Probably the most rewarding assignemnt, too.
Nothing's even come close.
It was a time to count your blessings. A time to cheer, smile, hug and appreciate the joy of sports in its purest form.
Yeah, a few tears dripped from many eyes that night as more than 15,000 watched smiling young faces parade Olympic-style into Foust Field.
It was totally unforgetable.
Last week, something jogged the memory bank in form of an electronic mail received here in this office.
We get tons of e-mails -- to be truthful, a lot of it junk mail -- but this one in particular caught our attention.
The Fall 2004 Season of Champs League, Fayetteville's special needs softball team, is expanding to five Northwest Arkansas Communities.
The program for children (ages 5-17) with special needs starts the week of Sept. 13 (Monday) in Fayetteville, Springdale, Rogers, Bentonville and Siloam Springs.
The Champs League meets weekly at 6 p.m., starting the week of Sept. 13. The softball program will have teams in Fayetteville, Springdale, Rogers, Bentonville and Siloam Springs that allows everyone, regardless of mental, physical or any other challenge the ability to participate and succeed. In the Champs League, every child is a winner. Children play for the sheer enjoyment of the game. Fayetteville will also offer kickball/soccer.<
That kind of tugged at my heart, and made me think back to that night in Denton, several calendars back.
Sounds like a grand project.
What abut it, Kristi?
"Well, it's for kids that can't participate or play on regular teams," she said. "I don't know exactly all the parameters of the Special Olympics. We might have some kids who might qualify. I don't know.
"I think we have broader parameters."
Basically, sounds like a no-child-left-behind issue. Essentially, the mission statement is simple: Champs League is dedicated to provide fun sport options to children who cannot participate in regular sports programs due to their special needs.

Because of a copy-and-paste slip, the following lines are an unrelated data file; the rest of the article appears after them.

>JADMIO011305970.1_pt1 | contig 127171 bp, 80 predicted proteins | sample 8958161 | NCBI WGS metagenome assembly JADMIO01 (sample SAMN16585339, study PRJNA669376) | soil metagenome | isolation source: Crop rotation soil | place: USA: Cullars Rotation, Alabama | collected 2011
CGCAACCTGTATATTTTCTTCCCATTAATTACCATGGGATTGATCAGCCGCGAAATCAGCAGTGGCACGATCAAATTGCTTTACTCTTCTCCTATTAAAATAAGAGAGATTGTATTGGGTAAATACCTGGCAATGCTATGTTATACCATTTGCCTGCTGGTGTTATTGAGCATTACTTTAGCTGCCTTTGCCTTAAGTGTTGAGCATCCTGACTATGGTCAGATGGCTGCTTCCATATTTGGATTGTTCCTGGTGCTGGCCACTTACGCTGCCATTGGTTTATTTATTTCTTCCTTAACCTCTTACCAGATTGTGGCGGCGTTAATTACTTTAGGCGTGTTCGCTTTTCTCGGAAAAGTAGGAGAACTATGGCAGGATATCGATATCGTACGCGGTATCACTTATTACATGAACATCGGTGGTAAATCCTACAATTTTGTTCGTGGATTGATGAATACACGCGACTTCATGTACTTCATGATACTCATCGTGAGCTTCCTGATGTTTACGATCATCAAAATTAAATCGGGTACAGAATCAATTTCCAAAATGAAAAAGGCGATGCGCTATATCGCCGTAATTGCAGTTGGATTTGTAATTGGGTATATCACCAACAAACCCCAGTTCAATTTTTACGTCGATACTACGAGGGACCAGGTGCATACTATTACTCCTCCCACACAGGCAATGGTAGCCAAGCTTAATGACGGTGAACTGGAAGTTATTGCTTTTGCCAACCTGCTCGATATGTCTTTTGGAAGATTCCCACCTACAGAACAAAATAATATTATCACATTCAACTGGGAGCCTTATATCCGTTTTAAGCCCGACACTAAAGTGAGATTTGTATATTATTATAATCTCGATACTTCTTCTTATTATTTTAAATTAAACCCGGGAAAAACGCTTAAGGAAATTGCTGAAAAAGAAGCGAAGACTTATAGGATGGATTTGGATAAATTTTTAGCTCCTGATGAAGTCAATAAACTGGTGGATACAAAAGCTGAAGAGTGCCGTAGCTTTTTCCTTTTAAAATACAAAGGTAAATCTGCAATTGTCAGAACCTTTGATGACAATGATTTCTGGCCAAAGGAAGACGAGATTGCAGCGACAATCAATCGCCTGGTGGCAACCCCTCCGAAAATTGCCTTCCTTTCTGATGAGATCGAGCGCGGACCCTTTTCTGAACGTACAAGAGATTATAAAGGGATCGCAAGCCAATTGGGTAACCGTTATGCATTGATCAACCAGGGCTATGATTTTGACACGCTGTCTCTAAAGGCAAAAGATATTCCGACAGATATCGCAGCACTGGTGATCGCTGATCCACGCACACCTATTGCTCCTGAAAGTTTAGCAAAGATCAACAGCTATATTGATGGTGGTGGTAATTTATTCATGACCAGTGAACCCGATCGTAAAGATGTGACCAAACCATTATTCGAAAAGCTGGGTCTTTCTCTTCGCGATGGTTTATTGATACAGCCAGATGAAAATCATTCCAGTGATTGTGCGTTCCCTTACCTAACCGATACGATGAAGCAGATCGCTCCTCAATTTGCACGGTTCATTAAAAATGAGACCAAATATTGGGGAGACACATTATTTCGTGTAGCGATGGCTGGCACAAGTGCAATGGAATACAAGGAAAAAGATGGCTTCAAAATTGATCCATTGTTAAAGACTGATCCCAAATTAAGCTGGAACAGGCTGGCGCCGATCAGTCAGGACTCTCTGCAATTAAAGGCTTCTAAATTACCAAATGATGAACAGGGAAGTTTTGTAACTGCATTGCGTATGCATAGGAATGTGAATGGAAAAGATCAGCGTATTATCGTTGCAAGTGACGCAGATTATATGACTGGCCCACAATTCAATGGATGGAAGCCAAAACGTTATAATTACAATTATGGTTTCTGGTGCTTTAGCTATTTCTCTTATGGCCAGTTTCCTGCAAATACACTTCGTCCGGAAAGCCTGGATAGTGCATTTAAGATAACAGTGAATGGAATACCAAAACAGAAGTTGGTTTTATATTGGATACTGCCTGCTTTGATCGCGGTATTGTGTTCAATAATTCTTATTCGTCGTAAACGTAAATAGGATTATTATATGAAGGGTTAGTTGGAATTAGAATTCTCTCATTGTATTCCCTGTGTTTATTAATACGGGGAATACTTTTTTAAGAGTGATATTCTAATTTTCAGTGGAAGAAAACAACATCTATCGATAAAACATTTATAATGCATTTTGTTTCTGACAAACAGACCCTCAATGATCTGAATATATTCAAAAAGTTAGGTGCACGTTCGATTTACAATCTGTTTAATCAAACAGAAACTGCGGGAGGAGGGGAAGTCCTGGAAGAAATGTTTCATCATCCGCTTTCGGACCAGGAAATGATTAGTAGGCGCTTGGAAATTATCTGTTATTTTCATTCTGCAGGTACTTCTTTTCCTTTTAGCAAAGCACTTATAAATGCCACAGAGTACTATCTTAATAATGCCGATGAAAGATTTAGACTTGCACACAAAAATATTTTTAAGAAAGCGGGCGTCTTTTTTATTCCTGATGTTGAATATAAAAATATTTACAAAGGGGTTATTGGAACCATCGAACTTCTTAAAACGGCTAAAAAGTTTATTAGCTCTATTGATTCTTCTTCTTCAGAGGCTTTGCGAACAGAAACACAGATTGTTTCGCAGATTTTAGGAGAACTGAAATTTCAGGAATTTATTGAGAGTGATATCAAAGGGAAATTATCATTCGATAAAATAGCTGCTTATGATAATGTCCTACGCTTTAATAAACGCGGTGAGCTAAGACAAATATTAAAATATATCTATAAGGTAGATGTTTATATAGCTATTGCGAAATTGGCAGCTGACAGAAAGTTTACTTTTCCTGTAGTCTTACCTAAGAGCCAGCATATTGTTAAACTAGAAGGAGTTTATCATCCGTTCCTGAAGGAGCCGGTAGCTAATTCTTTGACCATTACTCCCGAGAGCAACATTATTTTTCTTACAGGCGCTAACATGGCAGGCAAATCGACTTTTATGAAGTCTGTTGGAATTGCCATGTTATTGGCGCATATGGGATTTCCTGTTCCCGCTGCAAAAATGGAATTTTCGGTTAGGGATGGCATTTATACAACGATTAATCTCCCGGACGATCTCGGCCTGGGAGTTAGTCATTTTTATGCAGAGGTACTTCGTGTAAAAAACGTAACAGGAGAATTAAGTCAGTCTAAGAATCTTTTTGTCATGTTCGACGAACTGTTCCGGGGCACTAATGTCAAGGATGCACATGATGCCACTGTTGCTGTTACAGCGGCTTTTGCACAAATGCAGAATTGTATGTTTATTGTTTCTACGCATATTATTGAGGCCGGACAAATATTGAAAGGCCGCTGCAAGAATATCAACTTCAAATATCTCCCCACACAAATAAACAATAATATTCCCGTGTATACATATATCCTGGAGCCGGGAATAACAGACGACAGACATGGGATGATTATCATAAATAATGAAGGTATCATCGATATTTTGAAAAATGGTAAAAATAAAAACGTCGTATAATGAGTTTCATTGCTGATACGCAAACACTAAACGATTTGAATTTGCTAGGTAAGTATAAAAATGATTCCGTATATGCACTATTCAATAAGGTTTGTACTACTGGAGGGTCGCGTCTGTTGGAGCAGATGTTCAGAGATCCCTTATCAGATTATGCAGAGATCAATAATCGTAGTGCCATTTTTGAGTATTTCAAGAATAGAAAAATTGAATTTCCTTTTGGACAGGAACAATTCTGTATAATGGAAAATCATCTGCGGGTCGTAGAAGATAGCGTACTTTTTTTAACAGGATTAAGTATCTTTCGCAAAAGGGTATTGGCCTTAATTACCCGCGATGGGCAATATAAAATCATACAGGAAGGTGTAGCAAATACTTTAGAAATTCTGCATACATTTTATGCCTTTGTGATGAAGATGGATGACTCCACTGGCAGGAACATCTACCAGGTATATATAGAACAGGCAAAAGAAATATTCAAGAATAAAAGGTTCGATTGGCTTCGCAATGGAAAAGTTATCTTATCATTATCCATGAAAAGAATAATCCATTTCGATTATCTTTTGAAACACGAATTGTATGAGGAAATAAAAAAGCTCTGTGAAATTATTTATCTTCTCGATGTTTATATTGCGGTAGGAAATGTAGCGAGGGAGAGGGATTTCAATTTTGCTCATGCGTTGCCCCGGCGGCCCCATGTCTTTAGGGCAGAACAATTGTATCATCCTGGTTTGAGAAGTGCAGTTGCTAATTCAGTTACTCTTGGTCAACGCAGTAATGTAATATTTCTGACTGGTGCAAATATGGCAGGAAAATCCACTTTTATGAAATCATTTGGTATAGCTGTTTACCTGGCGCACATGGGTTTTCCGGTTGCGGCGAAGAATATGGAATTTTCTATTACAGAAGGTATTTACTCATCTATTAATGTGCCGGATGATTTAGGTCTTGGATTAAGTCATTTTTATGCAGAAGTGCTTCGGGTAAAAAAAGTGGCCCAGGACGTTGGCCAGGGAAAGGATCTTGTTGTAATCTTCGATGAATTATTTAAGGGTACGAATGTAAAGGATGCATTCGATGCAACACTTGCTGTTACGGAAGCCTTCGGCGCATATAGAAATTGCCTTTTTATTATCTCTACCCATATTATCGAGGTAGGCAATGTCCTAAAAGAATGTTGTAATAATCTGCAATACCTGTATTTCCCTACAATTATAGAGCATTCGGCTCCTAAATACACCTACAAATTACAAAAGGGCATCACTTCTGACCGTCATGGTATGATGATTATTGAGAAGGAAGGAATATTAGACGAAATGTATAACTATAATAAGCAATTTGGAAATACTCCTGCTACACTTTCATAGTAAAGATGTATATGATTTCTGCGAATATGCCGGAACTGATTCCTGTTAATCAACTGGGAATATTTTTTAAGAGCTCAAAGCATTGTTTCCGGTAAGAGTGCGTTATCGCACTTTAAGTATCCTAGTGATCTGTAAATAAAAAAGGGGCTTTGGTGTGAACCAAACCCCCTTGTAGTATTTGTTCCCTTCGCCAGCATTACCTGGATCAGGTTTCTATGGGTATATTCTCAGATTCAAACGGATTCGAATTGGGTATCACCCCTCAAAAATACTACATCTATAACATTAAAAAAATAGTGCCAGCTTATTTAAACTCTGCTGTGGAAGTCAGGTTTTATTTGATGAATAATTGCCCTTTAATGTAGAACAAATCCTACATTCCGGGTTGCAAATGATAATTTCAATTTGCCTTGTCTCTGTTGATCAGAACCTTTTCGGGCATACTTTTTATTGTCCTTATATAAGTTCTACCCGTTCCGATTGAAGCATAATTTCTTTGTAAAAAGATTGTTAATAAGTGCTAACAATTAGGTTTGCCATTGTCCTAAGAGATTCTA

"We'll take any child that can't play on regular teams," Sixkiller said. "And we encourage high school kids to volunteer, too.
"Kids helping kids. That's what it's all about."
Right now, Sixkiller is looking for a slew of volunteers. She is not in unchartered waters, either. This is not her maiden voyage.
Sixkiller, a Northwest Arkansas native, has over more than four years experience which includes building several special needs softball teams in the Dallas area. She started the teams in Dallas with 12 players and left 2 1/2 years later with more than 90 players and equally as many volunteers in the program.
"It is a privilege to grow Champs League to such an appreciative population," Sixkiller said. "The players are always so excited to be a part of their team, the parents are able to watch their child, some, for the first time, be involved in organized sports and the volunteers are so proud to be a part of such a positive, rewarding and fun kids program."
Special Program Special To Northwest Arkansas
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